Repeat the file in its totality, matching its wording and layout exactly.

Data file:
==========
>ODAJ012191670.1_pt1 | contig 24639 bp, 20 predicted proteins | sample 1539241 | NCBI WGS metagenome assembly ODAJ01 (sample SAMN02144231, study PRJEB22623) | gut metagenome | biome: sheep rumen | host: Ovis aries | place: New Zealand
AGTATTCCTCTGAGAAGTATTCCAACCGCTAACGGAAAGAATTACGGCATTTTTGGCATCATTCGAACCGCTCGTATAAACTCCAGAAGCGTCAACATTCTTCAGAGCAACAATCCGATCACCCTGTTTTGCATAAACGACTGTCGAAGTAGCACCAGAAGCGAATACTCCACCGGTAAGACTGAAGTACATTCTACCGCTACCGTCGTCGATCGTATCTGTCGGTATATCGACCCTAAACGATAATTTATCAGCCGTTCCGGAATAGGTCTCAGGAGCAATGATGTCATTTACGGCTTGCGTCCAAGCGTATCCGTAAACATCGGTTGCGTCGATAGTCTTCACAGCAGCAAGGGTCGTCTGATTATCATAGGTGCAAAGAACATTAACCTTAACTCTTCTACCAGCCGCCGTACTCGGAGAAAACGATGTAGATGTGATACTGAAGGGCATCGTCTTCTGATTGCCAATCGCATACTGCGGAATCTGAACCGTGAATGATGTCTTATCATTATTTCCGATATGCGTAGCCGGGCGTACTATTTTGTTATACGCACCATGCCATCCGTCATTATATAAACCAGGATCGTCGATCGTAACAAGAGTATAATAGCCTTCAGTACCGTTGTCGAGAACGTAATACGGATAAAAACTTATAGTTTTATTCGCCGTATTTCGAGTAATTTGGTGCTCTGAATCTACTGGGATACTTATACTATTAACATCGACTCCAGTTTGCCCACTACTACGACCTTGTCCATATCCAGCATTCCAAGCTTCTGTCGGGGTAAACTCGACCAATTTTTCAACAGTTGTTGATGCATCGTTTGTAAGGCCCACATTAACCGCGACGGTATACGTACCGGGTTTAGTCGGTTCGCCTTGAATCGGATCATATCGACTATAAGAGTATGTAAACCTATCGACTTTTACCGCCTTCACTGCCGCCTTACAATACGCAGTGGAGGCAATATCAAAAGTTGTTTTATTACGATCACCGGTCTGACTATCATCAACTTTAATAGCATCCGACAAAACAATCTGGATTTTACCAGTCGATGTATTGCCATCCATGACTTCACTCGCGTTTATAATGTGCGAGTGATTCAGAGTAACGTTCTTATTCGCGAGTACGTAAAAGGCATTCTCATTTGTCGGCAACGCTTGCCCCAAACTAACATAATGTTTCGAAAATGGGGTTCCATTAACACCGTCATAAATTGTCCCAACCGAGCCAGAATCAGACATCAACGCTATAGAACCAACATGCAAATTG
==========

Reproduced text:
>ODAJ012191670.1_pt1 | contig 24639 bp, 20 predicted proteins | sample 1539241 | NCBI WGS metagenome assembly ODAJ01 (sample SAMN02144231, study PRJEB22623) | gut metagenome | biome: sheep rumen | host: Ovis aries | place: New Zealand
AGTATTCCTCTGAGAAGTATTCCAACCGCTAACGGAAAGAATTACGGCATTTTTGGCATCATTCGAACCGCTCGTATAAACTCCAGAAGCGTCAACATTCTTCAGAGCAACAATCCGATCACCCTGTTTTGCATAAACGACTGTCGAAGTAGCACCAGAAGCGAATACTCCACCGGTAAGACTGAAGTACATTCTACCGCTACCGTCGTCGATCGTATCTGTCGGTATATCGACCCTAAACGATAATTTATCAGCCGTTCCGGAATAGGTCTCAGGAGCAATGATGTCATTTACGGCTTGCGTCCAAGCGTATCCGTAAACATCGGTTGCGTCGATAGTCTTCACAGCAGCAAGGGTCGTCTGATTATCATAGGTGCAAAGAACATTAACCTTAACTCTTCTACCAGCCGCCGTACTCGGAGAAAACGATGTAGATGTGATACTGAAGGGCATCGTCTTCTGATTGCCAATCGCATACTGCGGAATCTGAACCGTGAATGATGTCTTATCATTATTTCCGATATGCGTAGCCGGGCGTACTATTTTGTTATACGCACCATGCCATCCGTCATTATATAAACCAGGATCGTCGATCGTAACAAGAGTATAATAGCCTTCAGTACCGTTGTCGAGAACGTAATACGGATAAAAACTTATAGTTTTATTCGCCGTATTTCGAGTAATTTGGTGCTCTGAATCTACTGGGATACTTATACTATTAACATCGACTCCAGTTTGCCCACTACTACGACCTTGTCCATATCCAGCATTCCAAGCTTCTGTCGGGGTAAACTCGACCAATTTTTCAACAGTTGTTGATGCATCGTTTGTAAGGCCCACATTAACCGCGACGGTATACGTACCGGGTTTAGTCGGTTCGCCTTGAATCGGATCATATCGACTATAAGAGTATGTAAACCTATCGACTTTTACCGCCTTCACTGCCGCCTTACAATACGCAGTGGAGGCAATATCAAAAGTTGTTTTATTACGATCACCGGTCTGACTATCATCAACTTTAATAGCATCCGACAAAACAATCTGGATTTTACCAGTCGATGTATTGCCATCCATGACTTCACTCGCGTTTATAATGTGCGAGTGATTCAGAGTAACGTTCTTATTCGCGAGTACGTAAAAGGCATTCTCATTTGTCGGCAACGCTTGCCCCAAACTAACATAATGTTTCGAAAATGGGGTTCCATTAACACCGTCATAAATTGTCCCAACCGAGCCAGAATCAGACATCAACGCTATAGAACCAACATGCAAATTG